BBC launches Young Writers' Award
The BBC is launching a new Young Writers' Award to celebrate ten years of its National Short Story Award.
The contest, open to young people in the UK aged 14 to 18, is aiming to inspire and encourage the next generation of writers.
Both competitions have opened for entries and close on 25 February 2015.
Last year's National Short Story Award was won by We Need to Talk About Kevin author Lionel Shriver, who beat writers including Zadie Smith.
The competition promoting contemporary British short fiction has attracted entries from Naomi Alderman, Sarah Hall, Jon McGregor, Rose Tremain and William Trevor over the years.
Entrants to the Young Writers Award - also run in collaboration with reading charity Booktrust - must be British or currently live in the UK and they can submit stories of up to 1,000 words on any topic.
'Bolder and braver'
Young Adult author James Dawson, whose novels include Cruel Summer, Hollow Pike and Say Her Name, said young authors were often "bolder, braver and darker than many adult authors would dare".
"When it comes to talent, age ain't nothin' but a number, and the only difference between a 'writer' and an 'author' is a book deal," he added.
"I was about 13 when I started writing and I would have died for an opportunity like the BBC Young Writers' Award.
"The prize - the chance to have a story appear on BBC Radio - is incredible (and something most authors, including me, have never had!)"
A five-strong shortlist will be announced in September, with the winner revealed at the BBC National Short Story Award ceremony on 6 October.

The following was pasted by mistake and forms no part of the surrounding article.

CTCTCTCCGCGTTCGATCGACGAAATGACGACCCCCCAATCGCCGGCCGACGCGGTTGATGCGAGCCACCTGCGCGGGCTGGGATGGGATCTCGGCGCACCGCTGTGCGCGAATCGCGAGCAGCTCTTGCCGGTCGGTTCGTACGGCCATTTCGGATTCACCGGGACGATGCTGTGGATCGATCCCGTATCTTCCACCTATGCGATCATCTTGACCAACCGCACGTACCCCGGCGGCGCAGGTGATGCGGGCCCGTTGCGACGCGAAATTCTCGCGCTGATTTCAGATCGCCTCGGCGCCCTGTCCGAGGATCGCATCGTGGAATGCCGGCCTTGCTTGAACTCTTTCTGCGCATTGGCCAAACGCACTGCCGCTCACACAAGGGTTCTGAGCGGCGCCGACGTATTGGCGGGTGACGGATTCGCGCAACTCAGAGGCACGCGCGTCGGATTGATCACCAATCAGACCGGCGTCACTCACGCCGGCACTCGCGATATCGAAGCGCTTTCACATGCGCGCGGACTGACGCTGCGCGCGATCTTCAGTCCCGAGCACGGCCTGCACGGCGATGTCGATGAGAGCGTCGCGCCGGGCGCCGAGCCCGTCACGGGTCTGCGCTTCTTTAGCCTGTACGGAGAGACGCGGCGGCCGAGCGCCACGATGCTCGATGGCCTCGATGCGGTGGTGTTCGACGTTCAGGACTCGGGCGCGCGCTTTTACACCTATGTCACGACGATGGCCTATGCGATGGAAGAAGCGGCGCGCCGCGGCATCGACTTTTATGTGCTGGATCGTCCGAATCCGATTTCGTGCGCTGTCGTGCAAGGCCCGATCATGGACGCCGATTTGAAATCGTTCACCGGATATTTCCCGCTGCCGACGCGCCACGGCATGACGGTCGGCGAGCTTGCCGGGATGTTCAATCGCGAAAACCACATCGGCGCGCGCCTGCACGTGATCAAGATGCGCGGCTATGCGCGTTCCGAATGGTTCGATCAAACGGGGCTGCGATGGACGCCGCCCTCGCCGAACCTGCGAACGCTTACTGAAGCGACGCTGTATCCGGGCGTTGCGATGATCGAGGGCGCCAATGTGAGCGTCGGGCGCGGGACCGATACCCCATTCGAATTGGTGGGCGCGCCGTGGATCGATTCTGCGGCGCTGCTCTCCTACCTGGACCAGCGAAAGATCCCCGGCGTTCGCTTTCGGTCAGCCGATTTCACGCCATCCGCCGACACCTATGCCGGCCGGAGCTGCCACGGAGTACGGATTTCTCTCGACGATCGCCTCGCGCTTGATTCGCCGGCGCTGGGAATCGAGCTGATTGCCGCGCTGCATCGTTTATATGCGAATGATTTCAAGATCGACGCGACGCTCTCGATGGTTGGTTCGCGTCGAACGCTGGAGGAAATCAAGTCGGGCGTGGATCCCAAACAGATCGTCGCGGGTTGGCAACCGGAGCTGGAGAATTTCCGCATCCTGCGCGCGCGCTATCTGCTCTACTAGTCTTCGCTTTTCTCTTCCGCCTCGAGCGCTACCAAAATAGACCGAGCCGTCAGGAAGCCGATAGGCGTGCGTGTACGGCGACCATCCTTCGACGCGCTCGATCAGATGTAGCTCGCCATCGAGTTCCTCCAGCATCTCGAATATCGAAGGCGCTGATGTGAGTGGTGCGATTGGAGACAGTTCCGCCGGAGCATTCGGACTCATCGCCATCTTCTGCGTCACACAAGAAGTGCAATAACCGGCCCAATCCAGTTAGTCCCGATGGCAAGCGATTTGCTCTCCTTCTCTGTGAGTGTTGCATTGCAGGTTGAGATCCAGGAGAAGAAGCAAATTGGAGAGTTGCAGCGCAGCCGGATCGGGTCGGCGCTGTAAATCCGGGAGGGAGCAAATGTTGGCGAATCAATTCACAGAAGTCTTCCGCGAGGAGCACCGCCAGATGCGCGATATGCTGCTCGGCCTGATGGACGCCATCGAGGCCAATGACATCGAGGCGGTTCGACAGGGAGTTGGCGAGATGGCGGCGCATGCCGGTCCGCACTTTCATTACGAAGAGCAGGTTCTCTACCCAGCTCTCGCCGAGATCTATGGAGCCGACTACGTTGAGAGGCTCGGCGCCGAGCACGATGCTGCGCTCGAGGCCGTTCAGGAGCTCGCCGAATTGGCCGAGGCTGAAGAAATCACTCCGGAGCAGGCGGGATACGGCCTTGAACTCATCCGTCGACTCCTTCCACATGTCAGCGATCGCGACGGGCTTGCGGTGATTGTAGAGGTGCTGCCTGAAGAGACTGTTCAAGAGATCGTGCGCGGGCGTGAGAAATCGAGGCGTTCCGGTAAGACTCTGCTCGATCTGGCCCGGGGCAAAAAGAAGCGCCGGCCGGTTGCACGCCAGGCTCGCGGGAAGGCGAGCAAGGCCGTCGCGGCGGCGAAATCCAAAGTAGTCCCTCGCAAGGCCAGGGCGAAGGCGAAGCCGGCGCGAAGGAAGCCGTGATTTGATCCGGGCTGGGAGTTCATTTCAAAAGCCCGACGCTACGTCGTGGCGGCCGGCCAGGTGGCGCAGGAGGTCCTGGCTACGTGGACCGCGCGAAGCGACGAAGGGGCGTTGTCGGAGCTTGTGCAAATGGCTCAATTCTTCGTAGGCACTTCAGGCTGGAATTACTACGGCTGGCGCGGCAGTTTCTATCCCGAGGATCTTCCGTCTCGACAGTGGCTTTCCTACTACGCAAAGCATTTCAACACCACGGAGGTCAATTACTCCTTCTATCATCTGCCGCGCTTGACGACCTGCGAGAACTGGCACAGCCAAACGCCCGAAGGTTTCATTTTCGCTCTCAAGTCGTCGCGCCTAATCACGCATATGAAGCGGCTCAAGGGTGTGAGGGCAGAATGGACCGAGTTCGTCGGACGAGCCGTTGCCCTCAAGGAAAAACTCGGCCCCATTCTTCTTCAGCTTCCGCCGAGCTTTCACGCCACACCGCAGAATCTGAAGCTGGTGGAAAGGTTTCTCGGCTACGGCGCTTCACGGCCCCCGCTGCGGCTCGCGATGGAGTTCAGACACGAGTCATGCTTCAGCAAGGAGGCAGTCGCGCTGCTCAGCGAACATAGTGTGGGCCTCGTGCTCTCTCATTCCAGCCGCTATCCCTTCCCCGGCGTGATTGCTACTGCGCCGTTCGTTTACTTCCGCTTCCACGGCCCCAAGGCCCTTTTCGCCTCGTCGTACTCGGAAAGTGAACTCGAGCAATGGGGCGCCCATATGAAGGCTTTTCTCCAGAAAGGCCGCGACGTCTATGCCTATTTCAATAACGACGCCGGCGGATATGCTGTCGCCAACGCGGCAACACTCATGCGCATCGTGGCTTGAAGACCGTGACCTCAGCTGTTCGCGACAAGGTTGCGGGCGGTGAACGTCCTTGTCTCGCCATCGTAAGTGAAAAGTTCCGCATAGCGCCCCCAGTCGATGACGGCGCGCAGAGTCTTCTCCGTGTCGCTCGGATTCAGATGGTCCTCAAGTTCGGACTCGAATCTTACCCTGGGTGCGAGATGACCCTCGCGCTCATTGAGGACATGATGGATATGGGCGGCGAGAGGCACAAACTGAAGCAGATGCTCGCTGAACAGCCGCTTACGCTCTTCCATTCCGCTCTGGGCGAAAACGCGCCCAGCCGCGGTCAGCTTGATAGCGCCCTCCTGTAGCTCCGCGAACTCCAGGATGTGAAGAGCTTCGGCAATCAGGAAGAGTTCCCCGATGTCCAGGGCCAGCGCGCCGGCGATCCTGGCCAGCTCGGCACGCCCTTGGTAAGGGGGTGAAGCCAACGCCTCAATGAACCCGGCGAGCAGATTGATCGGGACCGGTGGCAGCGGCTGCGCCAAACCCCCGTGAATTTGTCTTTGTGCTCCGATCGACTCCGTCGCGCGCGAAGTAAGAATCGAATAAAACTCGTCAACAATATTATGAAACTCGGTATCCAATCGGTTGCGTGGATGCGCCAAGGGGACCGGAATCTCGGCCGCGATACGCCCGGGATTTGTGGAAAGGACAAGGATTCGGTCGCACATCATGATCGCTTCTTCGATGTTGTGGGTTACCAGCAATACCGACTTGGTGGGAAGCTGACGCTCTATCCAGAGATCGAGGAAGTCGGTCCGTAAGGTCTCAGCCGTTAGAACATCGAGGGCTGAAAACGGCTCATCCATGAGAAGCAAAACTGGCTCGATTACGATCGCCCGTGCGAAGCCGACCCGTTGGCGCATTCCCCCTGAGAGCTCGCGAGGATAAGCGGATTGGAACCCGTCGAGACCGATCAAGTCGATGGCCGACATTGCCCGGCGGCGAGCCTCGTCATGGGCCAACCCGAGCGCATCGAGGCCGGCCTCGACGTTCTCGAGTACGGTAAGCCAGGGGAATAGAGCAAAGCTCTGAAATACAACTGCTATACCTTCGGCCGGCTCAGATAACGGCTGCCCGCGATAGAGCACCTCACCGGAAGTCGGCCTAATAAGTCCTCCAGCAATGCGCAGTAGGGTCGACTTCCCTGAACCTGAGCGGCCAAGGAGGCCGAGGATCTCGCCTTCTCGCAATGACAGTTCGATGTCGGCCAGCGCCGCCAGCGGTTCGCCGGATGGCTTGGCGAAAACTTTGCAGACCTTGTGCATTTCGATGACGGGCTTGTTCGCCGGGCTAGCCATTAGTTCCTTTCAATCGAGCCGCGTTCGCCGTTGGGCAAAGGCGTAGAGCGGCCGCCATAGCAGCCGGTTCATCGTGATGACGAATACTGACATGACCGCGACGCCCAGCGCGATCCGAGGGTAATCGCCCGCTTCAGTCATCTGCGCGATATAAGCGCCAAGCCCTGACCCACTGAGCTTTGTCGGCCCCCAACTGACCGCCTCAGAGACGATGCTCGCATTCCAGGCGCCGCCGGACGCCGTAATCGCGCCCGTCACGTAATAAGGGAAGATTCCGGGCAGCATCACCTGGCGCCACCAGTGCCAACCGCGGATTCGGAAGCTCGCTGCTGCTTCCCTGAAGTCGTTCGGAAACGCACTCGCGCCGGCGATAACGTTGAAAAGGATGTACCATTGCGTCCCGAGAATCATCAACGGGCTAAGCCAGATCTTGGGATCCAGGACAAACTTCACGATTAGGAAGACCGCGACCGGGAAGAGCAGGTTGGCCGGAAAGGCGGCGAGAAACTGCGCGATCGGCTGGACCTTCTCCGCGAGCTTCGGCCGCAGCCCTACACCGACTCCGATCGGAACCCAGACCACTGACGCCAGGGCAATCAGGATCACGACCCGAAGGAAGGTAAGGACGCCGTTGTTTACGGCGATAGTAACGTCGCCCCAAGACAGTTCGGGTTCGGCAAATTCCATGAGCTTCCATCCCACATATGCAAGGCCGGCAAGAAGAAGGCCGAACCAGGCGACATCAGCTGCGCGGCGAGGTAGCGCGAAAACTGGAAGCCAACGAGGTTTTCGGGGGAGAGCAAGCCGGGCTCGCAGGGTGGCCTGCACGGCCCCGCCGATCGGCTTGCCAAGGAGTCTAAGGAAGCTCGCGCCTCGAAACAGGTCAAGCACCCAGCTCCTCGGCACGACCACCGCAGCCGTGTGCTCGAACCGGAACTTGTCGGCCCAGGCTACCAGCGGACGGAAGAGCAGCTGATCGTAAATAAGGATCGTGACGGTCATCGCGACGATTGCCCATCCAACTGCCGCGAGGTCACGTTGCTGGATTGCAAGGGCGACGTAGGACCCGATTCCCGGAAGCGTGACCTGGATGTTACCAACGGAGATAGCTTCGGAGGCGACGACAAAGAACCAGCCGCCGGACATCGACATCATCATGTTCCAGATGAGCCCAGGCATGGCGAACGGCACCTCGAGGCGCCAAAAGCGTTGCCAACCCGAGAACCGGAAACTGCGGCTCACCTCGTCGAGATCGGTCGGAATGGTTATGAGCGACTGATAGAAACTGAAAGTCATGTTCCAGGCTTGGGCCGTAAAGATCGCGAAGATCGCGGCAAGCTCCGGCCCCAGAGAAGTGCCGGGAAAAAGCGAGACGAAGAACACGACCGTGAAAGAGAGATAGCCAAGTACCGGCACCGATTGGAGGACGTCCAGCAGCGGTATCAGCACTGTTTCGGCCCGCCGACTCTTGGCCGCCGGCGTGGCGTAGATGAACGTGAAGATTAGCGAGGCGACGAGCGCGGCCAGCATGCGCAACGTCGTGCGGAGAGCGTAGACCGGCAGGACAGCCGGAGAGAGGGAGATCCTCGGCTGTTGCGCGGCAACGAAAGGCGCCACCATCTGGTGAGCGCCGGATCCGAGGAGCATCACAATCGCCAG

BBC Radio 4 will broadcast each of the adult finalists' stories during September, when each writer be interviewed by Front Row.
Entrants need to have a history of publication in creative writing, with £15,000 prize money up for grabs for the winning entry.
"Launching the first BBC National Short Story Award ten years ago, short stories seemed an endangered species - what a difference a decade makes," said Di Speirs, editor of Books at BBC Radio.
"Not only do we see short stories in the headlines - holding their own against novels in areas as diverse as the Nobel Prize for Literature, the Independent Foreign Fiction Prize, the Edinburgh and the Guardian First Book awards, but joyfully story collections are crossing my desk more and more frequently and finding new, young and enthusiastic writers and readers."
Speirs said it was "particularly exciting" to be launching the new strand of the competition for young people.
Ten schools across the UK will also get the chance to shadow-judge the award, reading the stories and voting for their favourite.